The more things change
By Laurence J. Sasso, Jr.
There is a saying: “the more things change, the more they stay the same.”
It’s clever, but it’s not true. Things change all the time. Often it just takes a while to perceive just how much, probably because it happens so gradually.
This month there will be lots of reunions for Thanksgiving. Aunts and uncles or grandparents who live far away will gather with extended families, perhaps for the first time since last year. Children will come home from college or new homes far away. These are the times when you can see change most dramatically.
It’s like time-lapse photography. However, when you’re up close it’s more on the order of slow motion.
From last year’s turkey day to this, a couple of gray hairs in your uncle’s sideburns become a salt and pepper headful, but if you had seen him every day it would seem to happen imperceptibly, and by the time you became aware of it, everything would seem natural.
The same holds true for the appearance of crow’s feet under Aunt Cecilia’s eyes or the cracking voice of your nephew.
Proud grandparents fight against the knee or back pain that makes an after dinner walk in the woods this year a challenge. Adolescents test their emerging independence by arguing for staying in and surfing the web. A year ago it was different. Change manifests itself incrementally in degrees that appear subtle at first, the way mortar falls in tiny bits from the crevices of a chimney until the bricks begin to shift. It is always happening, though.
Inside and out we are always changing, but the interior changes are even less obvious and sometimes harder to recognize. For years and years you loved chocolate cake, but little by little when given a choice you chose white/vanilla. After a while you began rationalizing that it was just to give your palate a rest so you would savor the chocolate even more when you switched back. But finally you realized you had to concede. No longer were you a chocoholic. No longer was chocolate your favorite. Your taste had dramatically changed.
It is the kind of transformation that can be difficult to acknowledge. Friends and relatives having long assumed they knew a gift of chocolate in some form or other would be just the thing for you, now must be disabused of that assumption. It can be a chore.
Someone I once knew liked those incredibly sweet candied yams with baby marshmallows. A relative dutifully made them for her every holiday they got together and would wait expectantly to receive the gratitude and plaudits she had become accustomed to. As time went by, the dish proved too sweet, even for the yam aficionado, but she didn’t know any graceful way of explaining that. So, she bit her tongue and did her best to continue to eat them with a show of enthusiasm.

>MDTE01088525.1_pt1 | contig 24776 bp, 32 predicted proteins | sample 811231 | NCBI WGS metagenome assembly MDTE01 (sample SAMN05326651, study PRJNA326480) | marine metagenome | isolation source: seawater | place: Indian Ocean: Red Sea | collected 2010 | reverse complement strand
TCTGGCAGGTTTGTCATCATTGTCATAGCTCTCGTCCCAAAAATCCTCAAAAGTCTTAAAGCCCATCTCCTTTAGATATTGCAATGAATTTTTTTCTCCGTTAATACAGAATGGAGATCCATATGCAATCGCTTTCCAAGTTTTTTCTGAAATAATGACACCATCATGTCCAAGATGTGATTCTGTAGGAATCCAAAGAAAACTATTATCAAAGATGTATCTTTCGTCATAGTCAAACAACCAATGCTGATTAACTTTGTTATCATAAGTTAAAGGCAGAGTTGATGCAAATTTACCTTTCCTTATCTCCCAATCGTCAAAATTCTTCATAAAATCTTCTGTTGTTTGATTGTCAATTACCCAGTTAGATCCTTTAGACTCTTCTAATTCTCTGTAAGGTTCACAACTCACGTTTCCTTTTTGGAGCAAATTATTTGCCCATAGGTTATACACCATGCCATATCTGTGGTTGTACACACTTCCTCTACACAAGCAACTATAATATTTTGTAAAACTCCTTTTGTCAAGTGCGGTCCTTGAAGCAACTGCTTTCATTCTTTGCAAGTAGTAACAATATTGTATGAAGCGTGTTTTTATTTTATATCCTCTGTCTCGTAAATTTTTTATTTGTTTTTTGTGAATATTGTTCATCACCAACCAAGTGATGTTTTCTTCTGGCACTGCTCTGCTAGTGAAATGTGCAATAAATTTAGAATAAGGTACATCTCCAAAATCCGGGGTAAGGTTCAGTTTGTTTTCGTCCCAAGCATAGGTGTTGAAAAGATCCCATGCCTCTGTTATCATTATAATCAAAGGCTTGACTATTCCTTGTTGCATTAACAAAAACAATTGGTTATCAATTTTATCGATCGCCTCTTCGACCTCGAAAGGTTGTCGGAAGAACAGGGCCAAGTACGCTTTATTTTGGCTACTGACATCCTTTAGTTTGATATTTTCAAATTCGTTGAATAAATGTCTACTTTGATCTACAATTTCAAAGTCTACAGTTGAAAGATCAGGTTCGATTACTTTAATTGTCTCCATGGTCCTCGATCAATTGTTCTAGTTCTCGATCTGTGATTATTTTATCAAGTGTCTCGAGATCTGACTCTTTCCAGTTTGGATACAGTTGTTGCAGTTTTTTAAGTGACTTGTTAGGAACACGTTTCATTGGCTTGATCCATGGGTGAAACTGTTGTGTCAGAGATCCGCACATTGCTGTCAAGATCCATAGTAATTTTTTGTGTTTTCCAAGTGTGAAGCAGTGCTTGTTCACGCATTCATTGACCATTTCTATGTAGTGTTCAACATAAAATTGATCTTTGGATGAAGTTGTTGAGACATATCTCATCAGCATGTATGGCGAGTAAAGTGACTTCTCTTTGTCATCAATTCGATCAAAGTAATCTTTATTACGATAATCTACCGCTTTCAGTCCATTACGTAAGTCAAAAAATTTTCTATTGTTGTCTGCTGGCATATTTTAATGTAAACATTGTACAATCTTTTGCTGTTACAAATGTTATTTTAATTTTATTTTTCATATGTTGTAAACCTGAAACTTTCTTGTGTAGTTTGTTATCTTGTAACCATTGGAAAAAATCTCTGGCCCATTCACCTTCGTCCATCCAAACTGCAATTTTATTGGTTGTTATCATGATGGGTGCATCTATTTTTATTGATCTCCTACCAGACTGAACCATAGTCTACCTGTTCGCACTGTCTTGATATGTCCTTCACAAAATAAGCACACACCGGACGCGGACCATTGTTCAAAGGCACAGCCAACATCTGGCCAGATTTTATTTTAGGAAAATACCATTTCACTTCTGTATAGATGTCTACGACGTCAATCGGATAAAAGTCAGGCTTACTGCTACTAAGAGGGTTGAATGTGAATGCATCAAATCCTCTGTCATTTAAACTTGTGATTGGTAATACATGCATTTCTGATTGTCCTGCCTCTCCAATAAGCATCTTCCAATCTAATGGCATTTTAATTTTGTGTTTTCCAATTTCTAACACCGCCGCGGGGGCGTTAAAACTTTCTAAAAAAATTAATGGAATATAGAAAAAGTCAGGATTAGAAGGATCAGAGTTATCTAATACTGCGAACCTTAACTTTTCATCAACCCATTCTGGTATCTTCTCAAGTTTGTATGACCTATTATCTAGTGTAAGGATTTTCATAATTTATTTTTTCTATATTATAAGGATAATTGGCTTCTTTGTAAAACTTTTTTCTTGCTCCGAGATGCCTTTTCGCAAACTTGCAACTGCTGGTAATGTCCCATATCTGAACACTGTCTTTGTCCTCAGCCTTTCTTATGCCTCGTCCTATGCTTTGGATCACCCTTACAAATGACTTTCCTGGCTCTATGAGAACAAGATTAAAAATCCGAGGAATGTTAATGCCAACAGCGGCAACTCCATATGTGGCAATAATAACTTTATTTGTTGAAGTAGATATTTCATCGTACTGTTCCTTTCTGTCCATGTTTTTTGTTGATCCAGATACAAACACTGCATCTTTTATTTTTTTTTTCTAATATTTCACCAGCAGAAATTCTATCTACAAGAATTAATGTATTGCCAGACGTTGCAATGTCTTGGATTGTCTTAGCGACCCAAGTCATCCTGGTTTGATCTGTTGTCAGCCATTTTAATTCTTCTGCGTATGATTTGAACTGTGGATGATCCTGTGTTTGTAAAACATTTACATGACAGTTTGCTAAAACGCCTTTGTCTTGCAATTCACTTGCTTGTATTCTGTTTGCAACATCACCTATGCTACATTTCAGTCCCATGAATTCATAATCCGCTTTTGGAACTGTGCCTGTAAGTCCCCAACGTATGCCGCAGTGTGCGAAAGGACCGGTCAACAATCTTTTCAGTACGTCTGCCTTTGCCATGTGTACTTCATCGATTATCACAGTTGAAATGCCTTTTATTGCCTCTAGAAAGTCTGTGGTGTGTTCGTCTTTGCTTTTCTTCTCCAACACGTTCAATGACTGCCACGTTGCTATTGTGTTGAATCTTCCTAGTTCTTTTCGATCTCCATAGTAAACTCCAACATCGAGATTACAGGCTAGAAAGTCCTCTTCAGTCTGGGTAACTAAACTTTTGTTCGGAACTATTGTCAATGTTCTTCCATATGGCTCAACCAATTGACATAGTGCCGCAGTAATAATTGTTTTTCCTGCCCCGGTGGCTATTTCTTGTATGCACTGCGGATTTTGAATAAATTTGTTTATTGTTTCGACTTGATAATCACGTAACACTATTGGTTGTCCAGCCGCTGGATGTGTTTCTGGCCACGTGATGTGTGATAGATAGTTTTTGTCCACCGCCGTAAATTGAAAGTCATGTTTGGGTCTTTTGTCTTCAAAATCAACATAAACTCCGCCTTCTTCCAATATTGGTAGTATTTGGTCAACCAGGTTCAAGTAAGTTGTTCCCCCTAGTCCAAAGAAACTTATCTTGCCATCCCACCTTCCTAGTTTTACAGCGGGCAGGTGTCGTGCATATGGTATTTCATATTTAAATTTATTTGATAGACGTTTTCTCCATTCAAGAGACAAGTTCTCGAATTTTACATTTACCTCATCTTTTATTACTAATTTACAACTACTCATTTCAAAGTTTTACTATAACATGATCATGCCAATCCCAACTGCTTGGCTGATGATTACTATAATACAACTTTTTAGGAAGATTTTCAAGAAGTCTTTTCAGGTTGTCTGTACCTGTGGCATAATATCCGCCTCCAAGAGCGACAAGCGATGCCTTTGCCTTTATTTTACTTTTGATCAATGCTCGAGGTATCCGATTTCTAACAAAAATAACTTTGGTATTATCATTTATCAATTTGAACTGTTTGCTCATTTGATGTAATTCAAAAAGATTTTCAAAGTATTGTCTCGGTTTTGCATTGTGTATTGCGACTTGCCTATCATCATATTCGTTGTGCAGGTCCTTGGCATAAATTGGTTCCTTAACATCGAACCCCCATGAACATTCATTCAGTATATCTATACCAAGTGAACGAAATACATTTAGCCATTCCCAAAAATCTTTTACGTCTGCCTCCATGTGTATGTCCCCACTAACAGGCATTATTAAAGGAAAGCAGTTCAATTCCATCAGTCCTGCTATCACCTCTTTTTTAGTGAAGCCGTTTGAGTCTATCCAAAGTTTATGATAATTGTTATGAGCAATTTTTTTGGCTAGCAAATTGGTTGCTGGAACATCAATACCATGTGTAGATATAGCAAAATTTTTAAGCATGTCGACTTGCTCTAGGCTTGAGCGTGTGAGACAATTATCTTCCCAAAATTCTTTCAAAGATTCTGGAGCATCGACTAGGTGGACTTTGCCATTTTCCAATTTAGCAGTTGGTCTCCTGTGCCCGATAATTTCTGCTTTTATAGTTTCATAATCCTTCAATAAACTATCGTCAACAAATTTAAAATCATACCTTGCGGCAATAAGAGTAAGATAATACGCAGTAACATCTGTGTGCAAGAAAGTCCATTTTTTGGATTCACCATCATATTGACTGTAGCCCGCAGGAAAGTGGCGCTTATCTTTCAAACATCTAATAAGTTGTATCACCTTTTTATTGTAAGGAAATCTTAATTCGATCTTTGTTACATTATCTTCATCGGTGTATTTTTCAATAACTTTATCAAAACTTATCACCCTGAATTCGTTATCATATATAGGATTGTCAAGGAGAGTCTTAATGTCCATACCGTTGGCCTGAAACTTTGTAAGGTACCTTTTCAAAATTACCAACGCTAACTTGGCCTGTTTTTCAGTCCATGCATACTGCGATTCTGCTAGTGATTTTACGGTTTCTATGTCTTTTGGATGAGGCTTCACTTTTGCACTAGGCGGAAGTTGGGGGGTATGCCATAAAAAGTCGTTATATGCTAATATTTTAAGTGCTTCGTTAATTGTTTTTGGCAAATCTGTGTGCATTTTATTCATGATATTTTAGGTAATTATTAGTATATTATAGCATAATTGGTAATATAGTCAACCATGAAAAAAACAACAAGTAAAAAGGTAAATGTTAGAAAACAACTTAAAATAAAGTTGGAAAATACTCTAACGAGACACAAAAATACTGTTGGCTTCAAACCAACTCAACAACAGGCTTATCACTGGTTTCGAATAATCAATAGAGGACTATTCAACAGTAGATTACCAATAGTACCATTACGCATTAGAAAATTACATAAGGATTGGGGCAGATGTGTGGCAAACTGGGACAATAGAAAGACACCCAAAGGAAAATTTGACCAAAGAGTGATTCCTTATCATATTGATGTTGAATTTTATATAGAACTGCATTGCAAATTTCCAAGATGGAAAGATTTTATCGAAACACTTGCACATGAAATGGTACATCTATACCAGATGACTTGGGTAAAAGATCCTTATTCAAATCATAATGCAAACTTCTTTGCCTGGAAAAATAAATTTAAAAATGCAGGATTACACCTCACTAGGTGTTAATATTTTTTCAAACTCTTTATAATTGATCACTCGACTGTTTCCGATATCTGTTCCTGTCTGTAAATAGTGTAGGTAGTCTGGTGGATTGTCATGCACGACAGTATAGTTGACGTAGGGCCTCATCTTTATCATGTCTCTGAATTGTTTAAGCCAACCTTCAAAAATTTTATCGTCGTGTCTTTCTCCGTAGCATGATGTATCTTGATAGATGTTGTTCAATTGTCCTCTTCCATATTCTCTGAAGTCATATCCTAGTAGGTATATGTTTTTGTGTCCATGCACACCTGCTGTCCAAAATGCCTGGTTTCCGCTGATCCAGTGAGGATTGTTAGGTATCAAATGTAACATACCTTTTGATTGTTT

Change can be as difficult to acknowledge to oneself as it is to confess. If admitting to new tastes and preferences is that challenging, what about new attitudes and beliefs? What happens if little by little you lose your religious faith, want to change your political affiliation, or fall out of love? Change, large and small, rarely happens with the suddenness of a lightning bolt. Mostly, it happens inch by inch. When you cannot deny it any more, it must at last be acknowledged.
It probably only seems precipitous to those around you because most of us enjoy the comfortable feeling of things that seem to stay the same. But stasis is an illusion. From the cellular level where things are always in flux to stating the flavor of ice cream that we like, change is always occurring.
A certain amount of consistency is crucial to the functioning of society. One-way streets aren’t turned into two-way thoroughfares without a lot of advance notice. Speed limits are not raised or reduced without sufficient warning to prevent disaster. Yet, these things happen.
Eggs are to be avoided in great quantity we are told because they contain too much cholesterol, but then we learn it might not be so bad after all. Too much fat in the diet is dangerous, they say. After some studies, however, it seems that a bit of fat is good, even necessary. On and on it goes.
So, maybe the saying should be: “The more things change, the more we must adapt.” We have been evolving for many millennia that way. Why change now?